Before you take the leap to becoming freelance videographer, figure out how you’re going to make it work. New business won’t come to you but you may have better links than you think. When I took the leap to becoming freelance, I drew up a list of the contacts I knew that I could reach out to, to let them know I’m now freelance and available if they have any projects, they need a hand with. I then divided these up into hot, warm and cold contacts and estimated how many days work I think per month they might offer me. I worked out how many days I needed to work a month to make freelancing work and it quickly became a apparent that it was much more feasible than I thought. Websites out there like Production Base, Talent Manager and Mandy often list jobs as well as Facebook groups however these are very competitive so don’t rely just on these to secure new business.
Network with other great talent
If you’re going to ask for help, you need to make sure you’ve got people on speed dial who can help you. Film meetups, Facebook groups and WhatsApp groups are vital to meeting other top talent out there. Having a network of other great freelancers is so important to ensure you have people around you who can help support you. This can be challenging, there are a lot of great camera operators out there but for me, finding decent editors who you know you can ring up and they can help you deliver your mammoth editing project can be a challenge. I think it’s very easy to look at other freelancers as competition, but I think the reality is that there’s plenty of work out there to go around and if you treat everyone with the same respect you would give to any other colleague, we will ensure our clients get the best videos they can.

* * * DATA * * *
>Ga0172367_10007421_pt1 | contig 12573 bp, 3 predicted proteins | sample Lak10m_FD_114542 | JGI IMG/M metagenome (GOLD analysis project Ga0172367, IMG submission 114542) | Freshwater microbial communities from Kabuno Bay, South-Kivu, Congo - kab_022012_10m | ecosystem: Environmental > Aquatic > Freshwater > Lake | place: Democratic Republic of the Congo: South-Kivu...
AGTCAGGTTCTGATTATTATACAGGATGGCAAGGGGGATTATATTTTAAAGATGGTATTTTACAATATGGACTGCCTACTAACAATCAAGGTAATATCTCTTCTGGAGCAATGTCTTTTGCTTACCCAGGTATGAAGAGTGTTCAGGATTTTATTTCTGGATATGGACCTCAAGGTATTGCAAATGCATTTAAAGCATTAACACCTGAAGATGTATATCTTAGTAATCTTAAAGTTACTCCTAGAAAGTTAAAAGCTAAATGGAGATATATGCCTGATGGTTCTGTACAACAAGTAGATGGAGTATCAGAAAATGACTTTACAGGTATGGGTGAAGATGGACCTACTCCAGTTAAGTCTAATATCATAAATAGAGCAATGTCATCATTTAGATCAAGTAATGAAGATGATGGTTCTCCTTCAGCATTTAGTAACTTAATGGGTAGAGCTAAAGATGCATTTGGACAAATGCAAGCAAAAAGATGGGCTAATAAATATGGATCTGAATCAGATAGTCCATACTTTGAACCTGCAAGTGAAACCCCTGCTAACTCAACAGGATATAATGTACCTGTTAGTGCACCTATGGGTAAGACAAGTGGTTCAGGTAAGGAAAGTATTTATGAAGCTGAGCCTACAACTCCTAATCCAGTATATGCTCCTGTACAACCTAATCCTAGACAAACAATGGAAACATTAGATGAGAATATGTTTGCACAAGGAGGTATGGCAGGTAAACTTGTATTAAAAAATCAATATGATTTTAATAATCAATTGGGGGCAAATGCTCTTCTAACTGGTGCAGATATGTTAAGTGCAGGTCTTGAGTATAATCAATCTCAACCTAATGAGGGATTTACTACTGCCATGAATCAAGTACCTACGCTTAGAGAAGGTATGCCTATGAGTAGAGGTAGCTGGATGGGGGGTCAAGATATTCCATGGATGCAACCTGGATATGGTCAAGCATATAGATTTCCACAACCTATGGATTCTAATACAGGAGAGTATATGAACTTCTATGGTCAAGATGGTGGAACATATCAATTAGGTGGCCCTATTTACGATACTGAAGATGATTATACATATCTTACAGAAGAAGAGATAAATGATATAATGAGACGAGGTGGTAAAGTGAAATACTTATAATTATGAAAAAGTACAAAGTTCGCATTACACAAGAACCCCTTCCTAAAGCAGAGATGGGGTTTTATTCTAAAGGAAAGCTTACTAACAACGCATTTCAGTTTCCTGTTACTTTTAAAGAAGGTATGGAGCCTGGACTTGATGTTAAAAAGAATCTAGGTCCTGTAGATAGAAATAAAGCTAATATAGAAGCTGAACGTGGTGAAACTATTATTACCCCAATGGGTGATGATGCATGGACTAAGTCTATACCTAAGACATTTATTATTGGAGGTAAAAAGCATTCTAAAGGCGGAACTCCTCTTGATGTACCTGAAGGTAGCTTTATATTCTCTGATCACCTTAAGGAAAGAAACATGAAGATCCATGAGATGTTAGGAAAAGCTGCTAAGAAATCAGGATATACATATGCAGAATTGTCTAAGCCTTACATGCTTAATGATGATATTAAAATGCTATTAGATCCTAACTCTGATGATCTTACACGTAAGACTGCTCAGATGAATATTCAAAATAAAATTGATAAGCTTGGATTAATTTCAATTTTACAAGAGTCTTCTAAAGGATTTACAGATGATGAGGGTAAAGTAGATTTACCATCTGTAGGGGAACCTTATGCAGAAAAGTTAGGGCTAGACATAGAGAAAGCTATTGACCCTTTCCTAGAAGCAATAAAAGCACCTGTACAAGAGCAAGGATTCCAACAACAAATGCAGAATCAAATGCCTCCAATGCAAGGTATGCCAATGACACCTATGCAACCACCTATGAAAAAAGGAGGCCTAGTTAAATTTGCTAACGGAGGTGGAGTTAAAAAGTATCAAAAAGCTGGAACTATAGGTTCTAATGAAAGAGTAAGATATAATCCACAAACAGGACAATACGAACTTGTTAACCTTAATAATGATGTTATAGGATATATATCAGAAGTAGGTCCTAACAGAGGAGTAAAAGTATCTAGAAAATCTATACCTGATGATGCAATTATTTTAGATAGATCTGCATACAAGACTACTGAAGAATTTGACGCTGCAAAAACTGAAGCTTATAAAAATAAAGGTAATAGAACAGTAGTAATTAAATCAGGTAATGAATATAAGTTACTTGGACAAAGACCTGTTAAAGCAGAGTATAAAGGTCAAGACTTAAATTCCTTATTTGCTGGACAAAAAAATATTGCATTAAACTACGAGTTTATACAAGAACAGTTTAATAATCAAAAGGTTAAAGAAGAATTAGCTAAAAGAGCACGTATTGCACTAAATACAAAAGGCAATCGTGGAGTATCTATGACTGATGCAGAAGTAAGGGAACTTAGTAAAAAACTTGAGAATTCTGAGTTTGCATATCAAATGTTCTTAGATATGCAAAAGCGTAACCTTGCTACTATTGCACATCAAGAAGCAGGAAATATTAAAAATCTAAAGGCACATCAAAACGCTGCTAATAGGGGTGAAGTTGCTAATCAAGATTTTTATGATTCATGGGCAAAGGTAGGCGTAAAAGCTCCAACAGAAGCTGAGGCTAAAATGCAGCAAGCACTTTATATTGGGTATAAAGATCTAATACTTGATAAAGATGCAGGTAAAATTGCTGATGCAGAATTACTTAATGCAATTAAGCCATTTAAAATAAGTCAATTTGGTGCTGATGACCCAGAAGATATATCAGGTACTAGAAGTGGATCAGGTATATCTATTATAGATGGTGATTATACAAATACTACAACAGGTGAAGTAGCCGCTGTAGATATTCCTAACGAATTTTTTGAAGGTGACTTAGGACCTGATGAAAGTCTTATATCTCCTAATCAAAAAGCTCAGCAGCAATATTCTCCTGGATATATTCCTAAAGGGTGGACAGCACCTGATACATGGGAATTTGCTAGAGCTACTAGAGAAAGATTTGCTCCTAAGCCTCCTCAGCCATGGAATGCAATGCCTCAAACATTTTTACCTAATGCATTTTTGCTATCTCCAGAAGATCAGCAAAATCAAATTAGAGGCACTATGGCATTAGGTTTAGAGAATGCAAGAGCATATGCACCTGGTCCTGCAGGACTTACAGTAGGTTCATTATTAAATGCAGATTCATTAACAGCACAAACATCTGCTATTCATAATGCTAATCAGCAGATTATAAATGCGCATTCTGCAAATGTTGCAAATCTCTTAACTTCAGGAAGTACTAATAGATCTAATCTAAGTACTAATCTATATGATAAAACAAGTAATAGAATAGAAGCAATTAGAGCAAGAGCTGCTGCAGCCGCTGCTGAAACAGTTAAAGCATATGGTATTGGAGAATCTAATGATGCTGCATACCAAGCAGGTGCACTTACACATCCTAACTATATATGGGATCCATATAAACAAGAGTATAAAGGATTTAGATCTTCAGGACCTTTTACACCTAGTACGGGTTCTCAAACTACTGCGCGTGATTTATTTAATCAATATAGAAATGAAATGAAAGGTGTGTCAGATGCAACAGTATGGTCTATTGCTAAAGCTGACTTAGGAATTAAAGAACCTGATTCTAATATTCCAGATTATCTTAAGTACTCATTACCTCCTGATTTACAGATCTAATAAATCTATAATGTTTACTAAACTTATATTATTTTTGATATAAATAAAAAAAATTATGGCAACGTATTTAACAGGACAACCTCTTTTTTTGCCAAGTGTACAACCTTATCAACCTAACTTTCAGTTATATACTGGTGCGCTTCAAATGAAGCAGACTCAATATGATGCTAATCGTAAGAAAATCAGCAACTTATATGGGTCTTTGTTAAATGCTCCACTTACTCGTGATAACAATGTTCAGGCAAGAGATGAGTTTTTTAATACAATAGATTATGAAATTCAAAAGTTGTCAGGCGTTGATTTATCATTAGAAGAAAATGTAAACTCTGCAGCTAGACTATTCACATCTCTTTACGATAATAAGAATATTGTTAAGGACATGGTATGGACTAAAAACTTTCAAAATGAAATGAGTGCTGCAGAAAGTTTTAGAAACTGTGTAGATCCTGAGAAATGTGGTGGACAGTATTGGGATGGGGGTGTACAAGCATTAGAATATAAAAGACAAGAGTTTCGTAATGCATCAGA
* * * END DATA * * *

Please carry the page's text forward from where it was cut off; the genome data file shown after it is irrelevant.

As any new business should, you need to make sure you’re correctly insured. In the UK all videographers are required as a minimum to have Public Liability Insurance. This covers you if someone is injured or killed because of something you’ve done whilst in a business capacity. Many unions, such as BECTU offer this as part of their membership. As well as this, you will need insurance to cover hired in kit when you hire from a kit company, as well as insurance to cover your own equipment. As you become more established, you may also need other insurance types such as employer and indemnity.
Outsource whatever you can, but never lose that personal touch
Continuing the theme of working with other great talent, don’t be afraid of teaming up with other freelance videographers or editors to help you deliver a project. Just make sure your clients aren’t missing what drew them to work with you in the first place. If they love your relaxed attitude and witty banter, make sure they still get that and they don’t feel you’re palming them off to someone else.